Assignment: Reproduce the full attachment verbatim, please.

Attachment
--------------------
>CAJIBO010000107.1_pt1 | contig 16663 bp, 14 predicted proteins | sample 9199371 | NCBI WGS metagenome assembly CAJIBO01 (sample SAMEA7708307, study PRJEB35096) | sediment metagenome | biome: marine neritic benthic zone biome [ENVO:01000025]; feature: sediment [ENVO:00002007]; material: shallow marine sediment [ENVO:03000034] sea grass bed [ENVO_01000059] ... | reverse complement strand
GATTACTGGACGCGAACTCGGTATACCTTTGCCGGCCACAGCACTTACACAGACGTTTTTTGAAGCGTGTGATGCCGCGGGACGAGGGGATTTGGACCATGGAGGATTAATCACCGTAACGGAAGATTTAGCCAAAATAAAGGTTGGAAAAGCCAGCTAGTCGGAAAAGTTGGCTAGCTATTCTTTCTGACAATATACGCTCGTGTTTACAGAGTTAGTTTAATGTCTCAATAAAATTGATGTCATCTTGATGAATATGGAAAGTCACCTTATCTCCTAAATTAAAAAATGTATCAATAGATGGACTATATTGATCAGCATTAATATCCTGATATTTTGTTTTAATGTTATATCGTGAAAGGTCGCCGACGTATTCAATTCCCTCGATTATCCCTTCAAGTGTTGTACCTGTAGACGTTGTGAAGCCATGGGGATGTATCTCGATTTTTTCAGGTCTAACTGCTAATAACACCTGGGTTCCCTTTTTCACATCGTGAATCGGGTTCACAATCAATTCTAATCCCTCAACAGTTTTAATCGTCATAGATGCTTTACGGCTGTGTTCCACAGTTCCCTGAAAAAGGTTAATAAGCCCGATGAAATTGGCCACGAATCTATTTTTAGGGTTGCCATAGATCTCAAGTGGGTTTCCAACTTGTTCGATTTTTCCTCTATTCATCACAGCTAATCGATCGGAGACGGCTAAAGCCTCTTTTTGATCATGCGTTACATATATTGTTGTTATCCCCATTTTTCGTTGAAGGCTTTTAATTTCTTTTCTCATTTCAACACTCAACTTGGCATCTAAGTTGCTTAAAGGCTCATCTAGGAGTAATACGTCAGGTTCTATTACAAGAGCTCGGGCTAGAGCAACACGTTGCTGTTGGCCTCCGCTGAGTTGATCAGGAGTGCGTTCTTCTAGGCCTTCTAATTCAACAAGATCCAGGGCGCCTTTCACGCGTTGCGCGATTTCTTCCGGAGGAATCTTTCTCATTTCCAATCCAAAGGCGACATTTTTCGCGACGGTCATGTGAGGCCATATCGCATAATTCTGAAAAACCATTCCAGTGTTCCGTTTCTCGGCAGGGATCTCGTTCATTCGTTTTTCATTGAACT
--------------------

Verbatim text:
>CAJIBO010000107.1_pt1 | contig 16663 bp, 14 predicted proteins | sample 9199371 | NCBI WGS metagenome assembly CAJIBO01 (sample SAMEA7708307, study PRJEB35096) | sediment metagenome | biome: marine neritic benthic zone biome [ENVO:01000025]; feature: sediment [ENVO:00002007]; material: shallow marine sediment [ENVO:03000034] sea grass bed [ENVO_01000059] ... | reverse complement strand
GATTACTGGACGCGAACTCGGTATACCTTTGCCGGCCACAGCACTTACACAGACGTTTTTTGAAGCGTGTGATGCCGCGGGACGAGGGGATTTGGACCATGGAGGATTAATCACCGTAACGGAAGATTTAGCCAAAATAAAGGTTGGAAAAGCCAGCTAGTCGGAAAAGTTGGCTAGCTATTCTTTCTGACAATATACGCTCGTGTTTACAGAGTTAGTTTAATGTCTCAATAAAATTGATGTCATCTTGATGAATATGGAAAGTCACCTTATCTCCTAAATTAAAAAATGTATCAATAGATGGACTATATTGATCAGCATTAATATCCTGATATTTTGTTTTAATGTTATATCGTGAAAGGTCGCCGACGTATTCAATTCCCTCGATTATCCCTTCAAGTGTTGTACCTGTAGACGTTGTGAAGCCATGGGGATGTATCTCGATTTTTTCAGGTCTAACTGCTAATAACACCTGGGTTCCCTTTTTCACATCGTGAATCGGGTTCACAATCAATTCTAATCCCTCAACAGTTTTAATCGTCATAGATGCTTTACGGCTGTGTTCCACAGTTCCCTGAAAAAGGTTAATAAGCCCGATGAAATTGGCCACGAATCTATTTTTAGGGTTGCCATAGATCTCAAGTGGGTTTCCAACTTGTTCGATTTTTCCTCTATTCATCACAGCTAATCGATCGGAGACGGCTAAAGCCTCTTTTTGATCATGCGTTACATATATTGTTGTTATCCCCATTTTTCGTTGAAGGCTTTTAATTTCTTTTCTCATTTCAACACTCAACTTGGCATCTAAGTTGCTTAAAGGCTCATCTAGGAGTAATACGTCAGGTTCTATTACAAGAGCTCGGGCTAGAGCAACACGTTGCTGTTGGCCTCCGCTGAGTTGATCAGGAGTGCGTTCTTCTAGGCCTTCTAATTCAACAAGATCCAGGGCGCCTTTCACGCGTTGCGCGATTTCTTCCGGAGGAATCTTTCTCATTTCCAATCCAAAGGCGACATTTTTCGCGACGGTCATGTGAGGCCATATCGCATAATTCTGAAAAACCATTCCAGTGTTCCGTTTCTCGGCAGGGATCTCGTTCATTCGTTTTTCATTGAACT